Researchers with the University of Illinois, Chicago, Institute for Health Research and Policy have published a study allegedly concluding that, contrary to industry claims, sugar-sweetened beverage (SSB) taxes “do not have a negative impact on state-level employment.” Lisa Powell, et al., “Employment Impact of Sugar-Sweetened Beverage Taxes,” American Journal of Public Health, February 2014. Using a macroeconomic simulation model to assess the employment impact of a 20-percent state-level SSB tax in Cali- fornia and Illinois, the study’s authors also factored “changes in SSB demand, substitution to non-SSBs, income effects, and government expenditures of tax revenues” into their final calculations.
Based on this analysis, the study estimates that SSB sales would decline by $678.8 million in Illinois and $1.2 billion in California as the result of a 20-percent tax. At the same time, however, SSB taxes would increase govern- ment revenue by $554.3 million in Illinois and $940.4 million in California while sales revenue from substitution with non-SSBs would reach $81.8 million in Illinois and $318.5 million in California, “on the basis of cross-price elasticity estimates,” and $365.3 million in Illinois and $613.8 million in California, “on the basis of full-volume beverage replacement.”Taking into account increased government revenue and non-SSB sales, these findings suggest that “the imposition of a 20 [percent] tax on SSBs would result in a net employment increase of 4,406 jobs in Illinois and 6,654 jobs in California, which is close to a zero net change.”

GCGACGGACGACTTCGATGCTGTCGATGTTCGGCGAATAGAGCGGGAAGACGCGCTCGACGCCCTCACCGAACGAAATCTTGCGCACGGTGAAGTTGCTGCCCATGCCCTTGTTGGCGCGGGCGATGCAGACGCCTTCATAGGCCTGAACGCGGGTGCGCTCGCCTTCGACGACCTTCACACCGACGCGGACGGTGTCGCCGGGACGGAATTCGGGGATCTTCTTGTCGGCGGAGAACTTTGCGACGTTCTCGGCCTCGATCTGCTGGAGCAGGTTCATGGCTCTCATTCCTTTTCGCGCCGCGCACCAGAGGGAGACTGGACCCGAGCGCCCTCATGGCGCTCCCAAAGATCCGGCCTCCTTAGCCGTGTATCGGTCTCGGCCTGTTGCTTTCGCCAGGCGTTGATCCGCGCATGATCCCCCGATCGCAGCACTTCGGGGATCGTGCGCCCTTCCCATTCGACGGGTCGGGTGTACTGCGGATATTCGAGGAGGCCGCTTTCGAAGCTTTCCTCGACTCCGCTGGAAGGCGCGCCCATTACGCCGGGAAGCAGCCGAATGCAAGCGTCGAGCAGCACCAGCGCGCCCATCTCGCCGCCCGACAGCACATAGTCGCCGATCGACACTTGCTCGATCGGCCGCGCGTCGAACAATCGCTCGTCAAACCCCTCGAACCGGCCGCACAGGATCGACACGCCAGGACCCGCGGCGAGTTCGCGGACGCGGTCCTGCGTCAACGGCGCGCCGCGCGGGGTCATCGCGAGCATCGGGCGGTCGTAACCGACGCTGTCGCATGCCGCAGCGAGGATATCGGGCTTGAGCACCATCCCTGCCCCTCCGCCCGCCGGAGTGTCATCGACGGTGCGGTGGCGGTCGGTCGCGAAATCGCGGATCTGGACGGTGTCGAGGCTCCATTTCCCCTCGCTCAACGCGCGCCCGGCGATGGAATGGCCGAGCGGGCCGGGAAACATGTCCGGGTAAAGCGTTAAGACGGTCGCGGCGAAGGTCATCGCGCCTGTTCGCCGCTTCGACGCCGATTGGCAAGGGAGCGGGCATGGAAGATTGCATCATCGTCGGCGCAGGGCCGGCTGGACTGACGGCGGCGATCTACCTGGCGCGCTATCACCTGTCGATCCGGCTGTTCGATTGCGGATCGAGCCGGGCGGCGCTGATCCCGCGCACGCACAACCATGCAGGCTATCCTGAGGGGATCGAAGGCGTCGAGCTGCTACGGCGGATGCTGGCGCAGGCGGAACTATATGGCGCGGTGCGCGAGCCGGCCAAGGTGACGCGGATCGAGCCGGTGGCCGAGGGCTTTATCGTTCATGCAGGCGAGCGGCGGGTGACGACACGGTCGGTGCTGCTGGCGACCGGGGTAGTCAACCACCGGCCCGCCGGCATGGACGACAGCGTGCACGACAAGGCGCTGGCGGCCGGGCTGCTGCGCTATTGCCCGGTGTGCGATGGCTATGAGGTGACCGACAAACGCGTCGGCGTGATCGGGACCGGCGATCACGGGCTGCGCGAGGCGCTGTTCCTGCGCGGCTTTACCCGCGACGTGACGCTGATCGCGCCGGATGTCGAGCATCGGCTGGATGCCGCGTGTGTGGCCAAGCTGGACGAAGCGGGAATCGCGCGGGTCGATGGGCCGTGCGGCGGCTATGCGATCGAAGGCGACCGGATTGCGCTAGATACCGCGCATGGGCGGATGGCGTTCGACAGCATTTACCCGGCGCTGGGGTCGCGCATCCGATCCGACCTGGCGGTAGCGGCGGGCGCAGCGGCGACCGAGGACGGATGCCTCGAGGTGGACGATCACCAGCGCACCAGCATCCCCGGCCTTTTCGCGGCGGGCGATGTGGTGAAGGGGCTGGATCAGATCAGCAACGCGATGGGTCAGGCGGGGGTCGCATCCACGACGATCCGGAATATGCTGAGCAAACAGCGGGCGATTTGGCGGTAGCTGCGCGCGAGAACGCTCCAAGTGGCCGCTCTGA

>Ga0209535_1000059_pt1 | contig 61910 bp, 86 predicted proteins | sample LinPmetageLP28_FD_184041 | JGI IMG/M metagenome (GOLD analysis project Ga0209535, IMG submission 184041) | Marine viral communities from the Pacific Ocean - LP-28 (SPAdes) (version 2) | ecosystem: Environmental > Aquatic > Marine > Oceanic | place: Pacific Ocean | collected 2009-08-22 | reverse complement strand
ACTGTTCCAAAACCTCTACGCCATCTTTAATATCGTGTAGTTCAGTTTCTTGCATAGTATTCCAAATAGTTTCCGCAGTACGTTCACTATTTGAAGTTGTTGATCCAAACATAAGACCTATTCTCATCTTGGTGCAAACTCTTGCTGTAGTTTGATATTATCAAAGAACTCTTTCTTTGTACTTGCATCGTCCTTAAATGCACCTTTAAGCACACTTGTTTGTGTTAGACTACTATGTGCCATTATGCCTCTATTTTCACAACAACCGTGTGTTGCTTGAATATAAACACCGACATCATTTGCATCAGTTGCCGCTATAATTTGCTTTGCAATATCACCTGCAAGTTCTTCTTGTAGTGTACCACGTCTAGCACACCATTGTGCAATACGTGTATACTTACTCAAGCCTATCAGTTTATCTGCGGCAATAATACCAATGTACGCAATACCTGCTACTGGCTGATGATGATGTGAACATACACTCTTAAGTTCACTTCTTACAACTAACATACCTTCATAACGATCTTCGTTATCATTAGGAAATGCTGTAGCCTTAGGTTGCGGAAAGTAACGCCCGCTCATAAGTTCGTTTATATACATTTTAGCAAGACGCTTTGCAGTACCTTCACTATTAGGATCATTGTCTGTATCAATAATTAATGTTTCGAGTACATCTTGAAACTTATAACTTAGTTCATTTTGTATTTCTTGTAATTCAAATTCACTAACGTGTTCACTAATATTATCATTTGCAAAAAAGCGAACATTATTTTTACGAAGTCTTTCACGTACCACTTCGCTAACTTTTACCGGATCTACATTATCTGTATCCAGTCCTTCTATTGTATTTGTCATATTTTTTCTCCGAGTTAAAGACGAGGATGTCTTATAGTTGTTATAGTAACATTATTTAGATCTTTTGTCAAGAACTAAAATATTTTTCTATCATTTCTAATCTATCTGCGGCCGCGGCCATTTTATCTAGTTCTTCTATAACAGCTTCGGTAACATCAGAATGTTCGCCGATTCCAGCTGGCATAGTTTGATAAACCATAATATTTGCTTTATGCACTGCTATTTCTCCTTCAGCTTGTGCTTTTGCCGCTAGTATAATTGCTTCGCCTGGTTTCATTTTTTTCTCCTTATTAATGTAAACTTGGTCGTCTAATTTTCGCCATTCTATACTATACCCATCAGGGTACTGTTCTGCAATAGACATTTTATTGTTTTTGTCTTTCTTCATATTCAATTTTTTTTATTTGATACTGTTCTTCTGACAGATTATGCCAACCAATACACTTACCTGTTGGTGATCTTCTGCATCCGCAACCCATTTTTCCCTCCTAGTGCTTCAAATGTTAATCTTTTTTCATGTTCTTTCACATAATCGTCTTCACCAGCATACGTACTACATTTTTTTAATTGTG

The study’s authors also criticize employment studies that focus only on “the industry effect of reduced spending on SSB,” arguing that “job losses in the private sector are almost completely reversed when we model all effects from the tax.” In particular, they denounce a recent American Beverage Associa- tion (ABA) study linking a proposed federal SSB tax to the loss of 210,000 jobs in the beverage industry and another 150,000 jobs in related fields. “A key distinction of [our] study is that we report the net employment effect rather than the gross employment effect that industry highlights,” note the researchers. “The industry claims of regional employment losses related to proposed SSB taxes are overstated and such claims may mislead lawmakers and constituents.”
Meanwhile, ABA has publicly rebutted these critiques, countering that soda taxes will negatively affect middle-class jobs and small businesses. “No matter how you look at it, soda taxes mean fewer jobs. Americans have made it clear they don’t support taxes and other restrictions on common grocery items, like soft drinks,” states a February 13, 2014, ABA news release. “For these and other reasons, tax proposals continue to fail wherever they are introduced. Change happens when everyone works together—government, academia, health- care, and businesses like ours. It’s time we collaborate to find real solutions. We hope serious thought leaders will agree.”